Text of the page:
Specify budget requirements and be willing to adapt. Along with specifying programmatic benchmarks, it is imperative that the grantmaker be clear about which financial reporting is necessary and avoid requesting documents that do not provide any critical information about the success of a grant or the financial well-being of an organization. Our goal is to gain a full understanding of the grantee -- how it has been operating and how it seeks to operate in the future. Over the past year, we standardized the questions that we ask in each of our internal systematic budget reviews of major grants. These questions, which help us formalize the items that we request as fiscal deliverables, include:
- Are there any red flags in the most recent audited financials, including a citation in the management letter?
- Is there a single/multiyear deficit in the program or organizational budget? If so, do we know why?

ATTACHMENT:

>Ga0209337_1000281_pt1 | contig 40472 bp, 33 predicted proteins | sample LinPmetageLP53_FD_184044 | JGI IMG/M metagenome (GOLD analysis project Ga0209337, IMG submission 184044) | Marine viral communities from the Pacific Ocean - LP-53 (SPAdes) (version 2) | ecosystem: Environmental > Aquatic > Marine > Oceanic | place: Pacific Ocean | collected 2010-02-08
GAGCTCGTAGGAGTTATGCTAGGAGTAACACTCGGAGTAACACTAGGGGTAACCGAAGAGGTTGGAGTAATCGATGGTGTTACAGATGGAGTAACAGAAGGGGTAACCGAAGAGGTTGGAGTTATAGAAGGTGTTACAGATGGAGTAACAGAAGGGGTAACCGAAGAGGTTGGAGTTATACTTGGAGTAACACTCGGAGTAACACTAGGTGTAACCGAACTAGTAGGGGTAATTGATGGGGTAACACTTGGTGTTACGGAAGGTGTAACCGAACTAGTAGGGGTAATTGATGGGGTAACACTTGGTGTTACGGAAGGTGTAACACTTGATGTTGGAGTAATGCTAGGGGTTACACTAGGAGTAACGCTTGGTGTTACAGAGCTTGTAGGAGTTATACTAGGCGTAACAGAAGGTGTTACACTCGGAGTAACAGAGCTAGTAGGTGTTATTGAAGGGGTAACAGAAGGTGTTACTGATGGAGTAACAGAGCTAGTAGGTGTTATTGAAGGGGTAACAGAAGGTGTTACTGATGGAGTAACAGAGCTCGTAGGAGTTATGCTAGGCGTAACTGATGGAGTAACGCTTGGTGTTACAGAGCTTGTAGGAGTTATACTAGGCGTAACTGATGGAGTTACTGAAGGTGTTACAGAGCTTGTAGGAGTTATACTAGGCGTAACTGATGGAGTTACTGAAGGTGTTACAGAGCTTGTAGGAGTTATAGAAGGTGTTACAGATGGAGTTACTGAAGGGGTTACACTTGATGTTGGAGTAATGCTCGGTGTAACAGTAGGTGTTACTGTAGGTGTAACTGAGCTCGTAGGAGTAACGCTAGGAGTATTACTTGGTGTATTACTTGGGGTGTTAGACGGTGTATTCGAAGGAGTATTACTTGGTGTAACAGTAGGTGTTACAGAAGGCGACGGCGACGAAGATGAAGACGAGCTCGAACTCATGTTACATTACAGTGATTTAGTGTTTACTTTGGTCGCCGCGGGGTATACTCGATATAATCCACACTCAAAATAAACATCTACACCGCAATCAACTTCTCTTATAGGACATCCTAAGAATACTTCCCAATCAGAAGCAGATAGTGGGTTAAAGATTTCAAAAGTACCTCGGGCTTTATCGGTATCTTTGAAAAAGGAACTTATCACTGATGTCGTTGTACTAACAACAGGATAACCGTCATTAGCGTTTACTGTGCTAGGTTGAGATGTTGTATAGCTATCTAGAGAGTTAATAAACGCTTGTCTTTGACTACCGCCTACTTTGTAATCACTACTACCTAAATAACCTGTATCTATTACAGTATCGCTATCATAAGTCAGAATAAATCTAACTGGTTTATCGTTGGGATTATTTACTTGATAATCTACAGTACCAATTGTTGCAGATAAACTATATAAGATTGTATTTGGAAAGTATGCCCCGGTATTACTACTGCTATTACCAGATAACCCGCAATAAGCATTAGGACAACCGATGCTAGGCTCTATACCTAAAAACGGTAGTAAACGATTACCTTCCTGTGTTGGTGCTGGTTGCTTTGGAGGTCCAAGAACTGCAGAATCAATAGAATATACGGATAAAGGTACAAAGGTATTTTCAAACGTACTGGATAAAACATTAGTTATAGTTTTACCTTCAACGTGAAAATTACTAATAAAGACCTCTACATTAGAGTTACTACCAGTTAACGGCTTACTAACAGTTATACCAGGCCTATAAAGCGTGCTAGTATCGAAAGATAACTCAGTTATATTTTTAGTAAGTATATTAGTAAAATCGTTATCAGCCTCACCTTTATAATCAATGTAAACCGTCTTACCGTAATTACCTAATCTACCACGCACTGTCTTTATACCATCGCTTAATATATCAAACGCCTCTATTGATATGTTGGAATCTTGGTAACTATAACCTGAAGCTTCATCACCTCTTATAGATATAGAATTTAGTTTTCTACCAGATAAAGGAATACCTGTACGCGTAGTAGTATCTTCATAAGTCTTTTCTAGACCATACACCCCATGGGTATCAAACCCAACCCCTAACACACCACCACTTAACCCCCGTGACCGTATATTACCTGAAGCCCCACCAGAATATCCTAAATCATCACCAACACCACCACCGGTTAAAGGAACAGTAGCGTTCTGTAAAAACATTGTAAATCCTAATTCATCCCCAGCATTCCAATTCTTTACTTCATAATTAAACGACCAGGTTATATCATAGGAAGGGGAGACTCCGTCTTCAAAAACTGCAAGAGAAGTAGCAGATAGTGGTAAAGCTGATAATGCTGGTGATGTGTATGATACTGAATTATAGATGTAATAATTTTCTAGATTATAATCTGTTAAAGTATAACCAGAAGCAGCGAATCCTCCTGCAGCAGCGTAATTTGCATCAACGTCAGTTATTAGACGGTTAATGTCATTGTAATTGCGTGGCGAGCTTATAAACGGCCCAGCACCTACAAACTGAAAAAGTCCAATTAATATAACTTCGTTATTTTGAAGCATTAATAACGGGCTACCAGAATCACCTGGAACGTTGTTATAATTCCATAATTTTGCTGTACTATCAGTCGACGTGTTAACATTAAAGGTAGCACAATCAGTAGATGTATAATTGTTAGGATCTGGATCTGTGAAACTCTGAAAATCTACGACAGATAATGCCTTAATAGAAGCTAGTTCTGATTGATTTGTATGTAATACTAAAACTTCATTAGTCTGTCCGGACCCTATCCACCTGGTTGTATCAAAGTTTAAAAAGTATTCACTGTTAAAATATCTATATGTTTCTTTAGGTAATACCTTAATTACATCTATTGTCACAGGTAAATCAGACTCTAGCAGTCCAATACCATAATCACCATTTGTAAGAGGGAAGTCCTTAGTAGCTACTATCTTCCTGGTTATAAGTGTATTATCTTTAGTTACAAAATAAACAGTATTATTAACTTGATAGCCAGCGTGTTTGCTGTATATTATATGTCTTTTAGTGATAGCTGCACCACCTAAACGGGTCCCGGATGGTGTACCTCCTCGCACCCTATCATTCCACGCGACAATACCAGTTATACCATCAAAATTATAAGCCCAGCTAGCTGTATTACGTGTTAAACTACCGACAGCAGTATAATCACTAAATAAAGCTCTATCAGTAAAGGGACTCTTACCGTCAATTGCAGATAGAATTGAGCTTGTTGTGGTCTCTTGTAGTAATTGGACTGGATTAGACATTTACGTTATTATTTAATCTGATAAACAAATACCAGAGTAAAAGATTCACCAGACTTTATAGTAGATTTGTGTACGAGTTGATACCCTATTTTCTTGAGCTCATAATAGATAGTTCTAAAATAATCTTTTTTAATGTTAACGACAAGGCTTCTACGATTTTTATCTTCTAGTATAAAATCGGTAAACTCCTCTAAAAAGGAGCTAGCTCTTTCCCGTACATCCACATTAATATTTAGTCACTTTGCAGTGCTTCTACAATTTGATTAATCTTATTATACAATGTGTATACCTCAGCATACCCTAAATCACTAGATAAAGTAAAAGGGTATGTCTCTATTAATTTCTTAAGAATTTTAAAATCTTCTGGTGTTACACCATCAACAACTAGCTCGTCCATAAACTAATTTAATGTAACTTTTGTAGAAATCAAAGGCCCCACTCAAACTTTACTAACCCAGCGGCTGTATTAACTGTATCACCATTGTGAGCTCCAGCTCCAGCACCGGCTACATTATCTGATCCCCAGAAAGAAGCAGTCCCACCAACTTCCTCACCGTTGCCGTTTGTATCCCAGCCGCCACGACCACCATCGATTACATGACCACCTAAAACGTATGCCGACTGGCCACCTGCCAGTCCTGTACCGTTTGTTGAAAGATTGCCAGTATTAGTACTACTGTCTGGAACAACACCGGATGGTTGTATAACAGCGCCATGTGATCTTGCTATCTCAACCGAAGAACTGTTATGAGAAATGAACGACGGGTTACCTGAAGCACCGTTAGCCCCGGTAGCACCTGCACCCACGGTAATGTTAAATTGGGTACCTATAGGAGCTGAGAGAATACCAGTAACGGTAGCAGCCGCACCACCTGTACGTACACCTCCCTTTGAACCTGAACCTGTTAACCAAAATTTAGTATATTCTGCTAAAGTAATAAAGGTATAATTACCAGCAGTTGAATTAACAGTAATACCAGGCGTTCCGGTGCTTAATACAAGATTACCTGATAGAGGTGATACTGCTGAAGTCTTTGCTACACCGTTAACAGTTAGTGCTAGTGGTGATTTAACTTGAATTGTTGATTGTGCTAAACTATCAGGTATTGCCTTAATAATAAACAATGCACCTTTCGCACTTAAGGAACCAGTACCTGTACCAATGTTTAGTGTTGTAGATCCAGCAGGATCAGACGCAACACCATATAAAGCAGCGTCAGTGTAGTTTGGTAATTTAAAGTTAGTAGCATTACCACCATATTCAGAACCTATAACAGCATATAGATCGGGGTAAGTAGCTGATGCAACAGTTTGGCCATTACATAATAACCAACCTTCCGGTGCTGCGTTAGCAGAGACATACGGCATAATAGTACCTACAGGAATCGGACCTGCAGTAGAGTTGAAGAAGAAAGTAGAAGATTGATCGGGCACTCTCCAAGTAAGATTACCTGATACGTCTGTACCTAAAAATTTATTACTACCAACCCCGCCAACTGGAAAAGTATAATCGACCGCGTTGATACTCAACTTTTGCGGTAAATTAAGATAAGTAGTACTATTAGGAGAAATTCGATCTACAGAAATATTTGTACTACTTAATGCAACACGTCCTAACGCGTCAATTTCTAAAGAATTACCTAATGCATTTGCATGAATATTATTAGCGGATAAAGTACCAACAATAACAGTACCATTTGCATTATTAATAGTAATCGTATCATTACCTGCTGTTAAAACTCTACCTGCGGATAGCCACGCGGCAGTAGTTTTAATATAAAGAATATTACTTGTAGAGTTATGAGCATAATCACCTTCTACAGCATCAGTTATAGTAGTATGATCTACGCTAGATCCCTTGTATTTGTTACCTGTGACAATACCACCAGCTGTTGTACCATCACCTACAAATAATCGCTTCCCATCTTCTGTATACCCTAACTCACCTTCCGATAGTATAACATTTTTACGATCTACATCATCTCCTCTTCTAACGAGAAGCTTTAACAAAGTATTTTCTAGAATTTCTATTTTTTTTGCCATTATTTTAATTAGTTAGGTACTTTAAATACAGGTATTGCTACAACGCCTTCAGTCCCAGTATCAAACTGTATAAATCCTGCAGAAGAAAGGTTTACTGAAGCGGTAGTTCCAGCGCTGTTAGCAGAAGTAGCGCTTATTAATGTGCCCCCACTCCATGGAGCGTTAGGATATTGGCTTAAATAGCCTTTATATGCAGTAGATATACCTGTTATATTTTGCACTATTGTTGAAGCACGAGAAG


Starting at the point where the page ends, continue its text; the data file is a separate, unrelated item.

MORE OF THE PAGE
- Are foundation payments consistent with actual budgeted payments?
- Are actual revenues and expenses consistent through different iterations of the budget?
- Are personnel costs appropriate? What are the FTEs?
- Is carryover accounted for and consistent between years?
- What percentage of the program/organizational budget does the foundation pay?
- Does the organization have adequate cash flow/reserves?
Interacting with each grantee on an individual basis is paramount to developing a partnership. We understand that each organization is unique. Rather than requiring all grantees to conform to a specific percentage basis for overhead costs within the budget, we try to understand what the overhead relates to in each circumstance and ensure that the agreed-upon percentage is consistent across the grant period. And if we discover that expenses or revenues vary from the original budget projections, we are open to adjusting payments accordingly. We have even had cases where the organization changed its grant strategy midway through the grant period and we were able to adapt the grant.
Our goal is to move forward with grantees to achieve shared goals. Before issuing payments, we make sure to understand the reason behind a budgetary choice and confirm that the budgets come to the foundation with the formal approval of the grantee's board.